Deafblindness comes in many shapes and forms. Some people are entirely deaf and blind, some are visually impaired and deaf or hard of hearing and blind. Sometimes deafblindness is congenital, sometimes it occurs later in life. There may also be other limitations at the same time, such as a mental challenge or motor dysfunction. Partial or total loss of vision and hearing is fundamental. It impacts upon many aspects in daily life.
Deafblindness is a unique disability, a combination of visual and hearing impairment. The two impairments together increase the effects of each. The combination of dual sensory loss leads to unique problems in communication, mobility and access to information.
There are many possible causes of deafblindness.
Some babies are born deafblind, but in many cases the hearing and/or vision loss occurs later in life. Causes of deafblindness include genetic conditions, such as Usher syndrome, an infection picked up during pregnancy, such as rubella (German measles), cerebral palsy – a problem with the brain and nervous system that mainly affects movement and co-ordination and age-related hearing loss. Deafblindness from birth is known as congenital deafblindness. Deafblindness what is developed later in life is known as acquired deafblindness.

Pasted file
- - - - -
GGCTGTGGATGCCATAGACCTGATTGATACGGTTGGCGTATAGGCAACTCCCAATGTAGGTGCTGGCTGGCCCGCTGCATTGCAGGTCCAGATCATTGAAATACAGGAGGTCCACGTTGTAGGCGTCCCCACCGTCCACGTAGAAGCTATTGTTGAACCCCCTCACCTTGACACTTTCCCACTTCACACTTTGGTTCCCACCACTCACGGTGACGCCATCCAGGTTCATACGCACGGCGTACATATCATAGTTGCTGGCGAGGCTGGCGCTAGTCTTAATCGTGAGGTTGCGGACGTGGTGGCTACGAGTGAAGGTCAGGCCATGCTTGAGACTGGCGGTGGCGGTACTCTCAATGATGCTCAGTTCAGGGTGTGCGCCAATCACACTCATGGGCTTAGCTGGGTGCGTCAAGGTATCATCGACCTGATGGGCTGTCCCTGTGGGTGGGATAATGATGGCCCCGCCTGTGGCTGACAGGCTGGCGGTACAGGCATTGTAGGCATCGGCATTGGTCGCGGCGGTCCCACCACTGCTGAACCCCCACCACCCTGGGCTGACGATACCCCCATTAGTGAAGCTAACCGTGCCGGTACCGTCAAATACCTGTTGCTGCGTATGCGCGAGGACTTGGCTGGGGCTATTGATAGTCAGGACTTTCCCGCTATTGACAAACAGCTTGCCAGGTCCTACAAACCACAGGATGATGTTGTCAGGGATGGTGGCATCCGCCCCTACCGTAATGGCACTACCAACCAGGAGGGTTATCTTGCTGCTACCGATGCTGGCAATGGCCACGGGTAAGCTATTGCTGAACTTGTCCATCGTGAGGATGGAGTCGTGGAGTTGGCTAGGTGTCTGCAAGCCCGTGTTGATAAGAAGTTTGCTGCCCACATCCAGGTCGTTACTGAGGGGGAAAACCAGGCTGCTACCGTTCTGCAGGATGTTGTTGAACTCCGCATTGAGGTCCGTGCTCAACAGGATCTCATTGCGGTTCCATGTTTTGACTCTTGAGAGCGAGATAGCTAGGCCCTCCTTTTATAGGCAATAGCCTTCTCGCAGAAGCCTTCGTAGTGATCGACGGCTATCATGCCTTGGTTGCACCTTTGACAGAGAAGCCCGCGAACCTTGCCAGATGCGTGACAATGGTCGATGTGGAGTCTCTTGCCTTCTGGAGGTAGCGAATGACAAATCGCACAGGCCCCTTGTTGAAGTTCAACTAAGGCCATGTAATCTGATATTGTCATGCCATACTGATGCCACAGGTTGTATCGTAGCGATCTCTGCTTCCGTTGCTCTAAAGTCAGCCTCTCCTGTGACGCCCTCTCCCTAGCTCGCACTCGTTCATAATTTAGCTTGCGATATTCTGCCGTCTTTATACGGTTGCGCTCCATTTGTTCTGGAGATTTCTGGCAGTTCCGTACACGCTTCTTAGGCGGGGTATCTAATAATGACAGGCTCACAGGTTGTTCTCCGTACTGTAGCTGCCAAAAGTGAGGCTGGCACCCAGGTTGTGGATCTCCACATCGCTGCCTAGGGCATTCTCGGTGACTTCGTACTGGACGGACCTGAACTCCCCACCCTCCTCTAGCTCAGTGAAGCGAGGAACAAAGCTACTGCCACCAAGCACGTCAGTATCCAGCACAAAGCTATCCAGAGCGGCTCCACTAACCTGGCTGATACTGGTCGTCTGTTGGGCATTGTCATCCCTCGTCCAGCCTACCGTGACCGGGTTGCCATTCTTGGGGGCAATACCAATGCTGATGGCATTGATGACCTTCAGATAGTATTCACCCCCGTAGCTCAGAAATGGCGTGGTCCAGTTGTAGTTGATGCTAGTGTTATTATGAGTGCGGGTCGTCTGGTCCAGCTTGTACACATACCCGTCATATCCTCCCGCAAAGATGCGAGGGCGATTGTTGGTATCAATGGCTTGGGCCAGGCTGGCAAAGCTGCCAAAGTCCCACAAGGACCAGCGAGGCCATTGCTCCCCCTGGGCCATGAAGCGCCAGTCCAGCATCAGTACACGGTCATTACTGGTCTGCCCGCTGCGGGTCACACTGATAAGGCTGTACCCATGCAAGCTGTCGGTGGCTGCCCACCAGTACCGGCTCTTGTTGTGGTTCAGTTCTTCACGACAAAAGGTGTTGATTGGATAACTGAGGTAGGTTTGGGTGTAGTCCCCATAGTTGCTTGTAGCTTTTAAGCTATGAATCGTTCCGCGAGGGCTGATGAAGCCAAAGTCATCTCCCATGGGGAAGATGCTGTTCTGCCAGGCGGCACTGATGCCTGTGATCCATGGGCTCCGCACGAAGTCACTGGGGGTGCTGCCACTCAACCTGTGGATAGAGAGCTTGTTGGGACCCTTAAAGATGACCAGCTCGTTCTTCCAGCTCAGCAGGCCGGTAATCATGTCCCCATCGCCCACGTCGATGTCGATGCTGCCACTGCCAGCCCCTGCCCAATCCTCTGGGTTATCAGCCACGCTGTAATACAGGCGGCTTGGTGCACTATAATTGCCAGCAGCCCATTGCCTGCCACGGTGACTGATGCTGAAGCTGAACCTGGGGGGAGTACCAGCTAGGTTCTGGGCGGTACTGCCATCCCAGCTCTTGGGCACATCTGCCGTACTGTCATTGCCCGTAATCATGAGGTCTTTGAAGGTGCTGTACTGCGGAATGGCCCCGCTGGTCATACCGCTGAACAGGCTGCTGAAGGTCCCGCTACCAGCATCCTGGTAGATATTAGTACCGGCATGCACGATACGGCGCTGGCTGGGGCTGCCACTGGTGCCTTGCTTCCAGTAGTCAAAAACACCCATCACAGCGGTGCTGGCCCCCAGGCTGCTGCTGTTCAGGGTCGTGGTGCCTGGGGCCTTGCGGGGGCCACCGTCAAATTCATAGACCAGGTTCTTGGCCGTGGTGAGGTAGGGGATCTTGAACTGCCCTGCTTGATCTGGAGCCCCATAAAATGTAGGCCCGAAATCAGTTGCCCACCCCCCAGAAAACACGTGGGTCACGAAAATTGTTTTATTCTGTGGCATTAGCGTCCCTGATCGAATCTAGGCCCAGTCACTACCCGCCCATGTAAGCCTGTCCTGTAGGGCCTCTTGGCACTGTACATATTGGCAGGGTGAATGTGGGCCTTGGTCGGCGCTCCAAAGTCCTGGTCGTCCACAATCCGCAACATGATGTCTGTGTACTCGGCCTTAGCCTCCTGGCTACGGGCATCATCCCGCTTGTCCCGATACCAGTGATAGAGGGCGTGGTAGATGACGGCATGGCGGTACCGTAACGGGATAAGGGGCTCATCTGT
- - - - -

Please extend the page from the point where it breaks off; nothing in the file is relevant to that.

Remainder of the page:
Communication is everything. Kentalis want to make accessible the best communication possibilities to deafblind people. Always together with the client and/or pupil and adopted to their abilities and talents. The goal is to allow them to organize their own lives and participate in society. We develop and share our knowledge with other organizations, both in the Netherlands and abroad. We have a structural working agreement with Marleen Janssen, the only professor of deafblindness in the world. The enumeration below provides an impression of the many possibilities. By talking to each other, we will find out - in collaboration with deafblind people - what we can do for them.
Bridging communication barriers